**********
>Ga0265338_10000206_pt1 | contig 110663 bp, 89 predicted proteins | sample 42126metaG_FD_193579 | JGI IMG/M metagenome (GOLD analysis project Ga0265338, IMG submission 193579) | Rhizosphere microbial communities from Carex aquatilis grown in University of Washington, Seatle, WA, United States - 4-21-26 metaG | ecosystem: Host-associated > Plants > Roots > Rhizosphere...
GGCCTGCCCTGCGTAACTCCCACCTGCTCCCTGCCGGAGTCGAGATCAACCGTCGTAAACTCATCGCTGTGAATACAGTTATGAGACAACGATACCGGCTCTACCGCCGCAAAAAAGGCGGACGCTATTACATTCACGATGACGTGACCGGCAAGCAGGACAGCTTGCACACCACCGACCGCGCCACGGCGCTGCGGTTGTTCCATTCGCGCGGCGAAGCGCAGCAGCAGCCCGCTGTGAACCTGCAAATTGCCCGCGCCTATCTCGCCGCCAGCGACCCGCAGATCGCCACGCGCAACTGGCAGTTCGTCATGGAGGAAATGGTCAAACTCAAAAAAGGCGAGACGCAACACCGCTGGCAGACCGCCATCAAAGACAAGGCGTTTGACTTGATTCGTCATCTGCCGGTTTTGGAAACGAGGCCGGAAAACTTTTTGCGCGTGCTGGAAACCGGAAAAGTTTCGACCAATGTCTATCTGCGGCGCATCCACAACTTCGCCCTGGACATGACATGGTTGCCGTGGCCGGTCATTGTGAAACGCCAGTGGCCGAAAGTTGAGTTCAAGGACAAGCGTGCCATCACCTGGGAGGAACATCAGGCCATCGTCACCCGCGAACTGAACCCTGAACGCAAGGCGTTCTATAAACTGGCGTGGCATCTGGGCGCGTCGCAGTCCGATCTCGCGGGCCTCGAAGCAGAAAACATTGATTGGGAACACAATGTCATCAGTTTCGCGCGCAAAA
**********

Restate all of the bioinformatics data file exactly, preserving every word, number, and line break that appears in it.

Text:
>Ga0265338_10000206_pt1 | contig 110663 bp, 89 predicted proteins | sample 42126metaG_FD_193579 | JGI IMG/M metagenome (GOLD analysis project Ga0265338, IMG submission 193579) | Rhizosphere microbial communities from Carex aquatilis grown in University of Washington, Seatle, WA, United States - 4-21-26 metaG | ecosystem: Host-associated > Plants > Roots > Rhizosphere...
GGCCTGCCCTGCGTAACTCCCACCTGCTCCCTGCCGGAGTCGAGATCAACCGTCGTAAACTCATCGCTGTGAATACAGTTATGAGACAACGATACCGGCTCTACCGCCGCAAAAAAGGCGGACGCTATTACATTCACGATGACGTGACCGGCAAGCAGGACAGCTTGCACACCACCGACCGCGCCACGGCGCTGCGGTTGTTCCATTCGCGCGGCGAAGCGCAGCAGCAGCCCGCTGTGAACCTGCAAATTGCCCGCGCCTATCTCGCCGCCAGCGACCCGCAGATCGCCACGCGCAACTGGCAGTTCGTCATGGAGGAAATGGTCAAACTCAAAAAAGGCGAGACGCAACACCGCTGGCAGACCGCCATCAAAGACAAGGCGTTTGACTTGATTCGTCATCTGCCGGTTTTGGAAACGAGGCCGGAAAACTTTTTGCGCGTGCTGGAAACCGGAAAAGTTTCGACCAATGTCTATCTGCGGCGCATCCACAACTTCGCCCTGGACATGACATGGTTGCCGTGGCCGGTCATTGTGAAACGCCAGTGGCCGAAAGTTGAGTTCAAGGACAAGCGTGCCATCACCTGGGAGGAACATCAGGCCATCGTCACCCGCGAACTGAACCCTGAACGCAAGGCGTTCTATAAACTGGCGTGGCATCTGGGCGCGTCGCAGTCCGATCTCGCGGGCCTCGAAGCAGAAAACATTGATTGGGAACACAATGTCATCAGTTTCGCGCGCAAAA